It's A Whole New Game: The Hards Vs. The Cards

Back in 1987, Steven B. Volk saw the future, and it was small. Computers were shrinking to laptop size and soon would grow even smaller. So, too, would the components that go into them. As marketing vice-president for PrairieTek Peripherals Inc. in Boulder, Colo., which was developing the world's smallest hard-disk drives, Volk thought he was sitting pretty.

Sure enough, hard-disk drives using 2 1/2-inch diameter platters rather than 3 1/2-inch ones have become standard equipment on millions of laptop and notebook computers. But PrairieTek didn't live to enjoy the boom. Outgunned by Conner Peripherals Inc., of San Jose, Calif., the company went under in 1991.

But Volk hasn't given up. He's now president of Integral Peripherals Inc., the first company to ship a hard-disk drive that stores data on 1.8-inch diameter platters. The whole thing is about the size of a stack of credit cards a half-inch high. That's 50% smaller than the smallest 2 1/2-inch drives. And because the 1.8-inch platters are lighter, ittakes less electricity to keep them spinning--a key advantage in battery-powered computing.

CRASH TEST. Triumph at last? Perhaps. But this time, Volk faces not only the biggest names in the disk-drive business, including IBM, but also mighty chipmaker Intel Corp. Intel is pushing a four-year-old chip technology that it says will eventually make tiny disk drives obsolete.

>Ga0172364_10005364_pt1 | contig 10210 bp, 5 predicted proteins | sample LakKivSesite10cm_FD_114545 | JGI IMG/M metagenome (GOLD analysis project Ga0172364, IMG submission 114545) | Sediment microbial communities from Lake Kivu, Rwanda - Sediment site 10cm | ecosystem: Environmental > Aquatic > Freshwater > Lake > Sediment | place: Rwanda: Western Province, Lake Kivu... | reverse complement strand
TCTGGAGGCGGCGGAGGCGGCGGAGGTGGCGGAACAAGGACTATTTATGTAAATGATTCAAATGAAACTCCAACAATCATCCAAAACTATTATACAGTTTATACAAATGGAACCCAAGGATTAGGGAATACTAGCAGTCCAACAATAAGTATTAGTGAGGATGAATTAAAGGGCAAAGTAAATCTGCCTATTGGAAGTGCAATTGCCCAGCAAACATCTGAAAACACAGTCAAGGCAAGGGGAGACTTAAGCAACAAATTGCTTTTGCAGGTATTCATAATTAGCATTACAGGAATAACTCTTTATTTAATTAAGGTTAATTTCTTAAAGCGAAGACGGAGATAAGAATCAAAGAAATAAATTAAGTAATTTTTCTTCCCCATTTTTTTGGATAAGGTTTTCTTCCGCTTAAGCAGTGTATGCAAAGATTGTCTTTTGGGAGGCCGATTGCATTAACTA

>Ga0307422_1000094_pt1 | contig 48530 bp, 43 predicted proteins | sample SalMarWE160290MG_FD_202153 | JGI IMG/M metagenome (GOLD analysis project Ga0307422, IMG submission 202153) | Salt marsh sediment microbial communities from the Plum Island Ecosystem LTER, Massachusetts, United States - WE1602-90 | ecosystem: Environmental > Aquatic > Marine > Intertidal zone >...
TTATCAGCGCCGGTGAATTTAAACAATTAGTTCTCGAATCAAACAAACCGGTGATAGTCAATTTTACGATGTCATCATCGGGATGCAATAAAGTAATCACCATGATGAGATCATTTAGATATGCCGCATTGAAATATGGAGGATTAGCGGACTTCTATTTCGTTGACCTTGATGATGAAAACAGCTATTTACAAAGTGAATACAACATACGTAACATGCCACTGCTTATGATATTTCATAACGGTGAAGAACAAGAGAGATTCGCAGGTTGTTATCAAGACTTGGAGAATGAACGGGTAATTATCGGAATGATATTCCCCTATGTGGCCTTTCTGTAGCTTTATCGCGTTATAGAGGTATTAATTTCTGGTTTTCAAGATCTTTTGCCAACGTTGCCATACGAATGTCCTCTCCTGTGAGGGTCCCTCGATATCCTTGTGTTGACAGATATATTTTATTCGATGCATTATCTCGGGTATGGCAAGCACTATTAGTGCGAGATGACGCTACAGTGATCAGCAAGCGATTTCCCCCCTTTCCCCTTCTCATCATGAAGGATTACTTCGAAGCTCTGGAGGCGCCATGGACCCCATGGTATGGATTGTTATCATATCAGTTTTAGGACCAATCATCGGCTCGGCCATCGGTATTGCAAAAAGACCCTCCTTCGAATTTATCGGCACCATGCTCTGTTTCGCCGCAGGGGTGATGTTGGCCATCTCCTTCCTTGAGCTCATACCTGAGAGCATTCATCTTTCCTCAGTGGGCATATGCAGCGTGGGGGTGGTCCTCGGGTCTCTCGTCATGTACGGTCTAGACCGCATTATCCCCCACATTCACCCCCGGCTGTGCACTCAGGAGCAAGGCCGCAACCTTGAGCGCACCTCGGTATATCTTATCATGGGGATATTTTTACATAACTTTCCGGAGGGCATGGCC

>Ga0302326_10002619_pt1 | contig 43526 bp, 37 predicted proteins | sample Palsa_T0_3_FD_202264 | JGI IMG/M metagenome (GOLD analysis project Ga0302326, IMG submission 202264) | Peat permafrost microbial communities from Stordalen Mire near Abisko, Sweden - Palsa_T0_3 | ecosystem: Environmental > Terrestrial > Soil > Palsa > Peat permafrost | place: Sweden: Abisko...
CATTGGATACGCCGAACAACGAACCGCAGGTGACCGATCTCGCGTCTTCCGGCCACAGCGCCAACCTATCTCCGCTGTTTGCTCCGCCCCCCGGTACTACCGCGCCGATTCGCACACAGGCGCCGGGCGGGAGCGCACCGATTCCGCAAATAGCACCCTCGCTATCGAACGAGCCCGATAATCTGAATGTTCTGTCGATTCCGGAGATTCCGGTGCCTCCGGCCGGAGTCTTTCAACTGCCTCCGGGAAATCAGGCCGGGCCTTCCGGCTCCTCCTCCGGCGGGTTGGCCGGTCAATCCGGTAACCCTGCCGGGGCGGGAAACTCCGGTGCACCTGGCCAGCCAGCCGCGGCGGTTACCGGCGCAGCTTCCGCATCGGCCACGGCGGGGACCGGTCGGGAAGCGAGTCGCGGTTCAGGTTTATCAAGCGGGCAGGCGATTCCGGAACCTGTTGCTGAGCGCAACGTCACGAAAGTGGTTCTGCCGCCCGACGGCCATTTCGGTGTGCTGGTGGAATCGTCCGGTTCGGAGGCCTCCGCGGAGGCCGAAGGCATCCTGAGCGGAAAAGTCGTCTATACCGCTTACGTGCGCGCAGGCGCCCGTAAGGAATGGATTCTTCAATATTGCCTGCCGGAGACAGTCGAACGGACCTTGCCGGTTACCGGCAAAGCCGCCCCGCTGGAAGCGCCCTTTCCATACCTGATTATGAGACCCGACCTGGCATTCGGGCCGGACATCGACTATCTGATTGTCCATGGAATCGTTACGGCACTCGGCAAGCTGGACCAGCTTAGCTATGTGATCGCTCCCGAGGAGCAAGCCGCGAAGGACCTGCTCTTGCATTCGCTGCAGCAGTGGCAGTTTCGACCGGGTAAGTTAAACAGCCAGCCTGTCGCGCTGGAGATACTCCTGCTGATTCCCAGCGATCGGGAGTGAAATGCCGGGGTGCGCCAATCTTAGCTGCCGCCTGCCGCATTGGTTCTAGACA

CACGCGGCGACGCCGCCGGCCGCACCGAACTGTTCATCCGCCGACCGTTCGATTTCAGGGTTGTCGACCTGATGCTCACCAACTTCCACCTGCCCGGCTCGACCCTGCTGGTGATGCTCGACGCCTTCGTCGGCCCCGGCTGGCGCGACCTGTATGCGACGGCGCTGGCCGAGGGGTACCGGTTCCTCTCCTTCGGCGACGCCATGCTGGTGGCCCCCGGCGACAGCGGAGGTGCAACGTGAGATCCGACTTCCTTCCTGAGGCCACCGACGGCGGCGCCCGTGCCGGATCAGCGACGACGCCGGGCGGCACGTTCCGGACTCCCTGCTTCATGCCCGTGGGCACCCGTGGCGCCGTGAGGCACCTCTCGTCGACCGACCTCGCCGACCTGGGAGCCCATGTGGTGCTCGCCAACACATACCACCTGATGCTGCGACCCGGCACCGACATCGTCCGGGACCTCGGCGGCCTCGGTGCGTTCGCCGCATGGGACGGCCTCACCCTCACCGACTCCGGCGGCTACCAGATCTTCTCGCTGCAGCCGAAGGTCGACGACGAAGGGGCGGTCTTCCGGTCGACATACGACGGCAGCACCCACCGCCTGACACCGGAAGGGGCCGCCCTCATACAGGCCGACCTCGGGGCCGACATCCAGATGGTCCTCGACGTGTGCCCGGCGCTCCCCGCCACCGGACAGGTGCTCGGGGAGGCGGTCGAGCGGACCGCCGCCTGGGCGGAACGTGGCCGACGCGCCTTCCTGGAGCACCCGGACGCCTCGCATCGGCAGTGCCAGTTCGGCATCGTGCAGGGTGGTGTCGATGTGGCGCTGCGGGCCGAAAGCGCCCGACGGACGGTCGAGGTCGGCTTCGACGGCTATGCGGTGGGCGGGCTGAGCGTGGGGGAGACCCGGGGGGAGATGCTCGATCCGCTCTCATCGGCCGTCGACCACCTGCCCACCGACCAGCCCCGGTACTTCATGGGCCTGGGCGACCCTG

It's called flash memory, and Intel says it can do almost everything a hard disk does--such as storing all the programs and data you keep on your PC--but without moving parts. And a videotape produced by Intel dramatically demonstrates why that's important. In it, engineers strap a memory card onto one electric paint shaker and a disk drive onto another. Each storage device is linked to a personal computer, running identical graphics programs. Then the engineers switch on the paint shakers. Immediately, the disk drive fails, its delicate recording heads smashed against its spinning metal platters. The flash-memory card takes the licking and keeps on computing.

If computer makers used the paint-shaker test to figure out what storage technology to use in new notebook and palmtop computers, Volk and the other disk-drive makers could call it a day. But it isn't that simple. While flash memory clearly is sturdier than any disk drive--and consumes 95% less power--it has drawbacks, too (table): in particular, high price and limitations in capacity.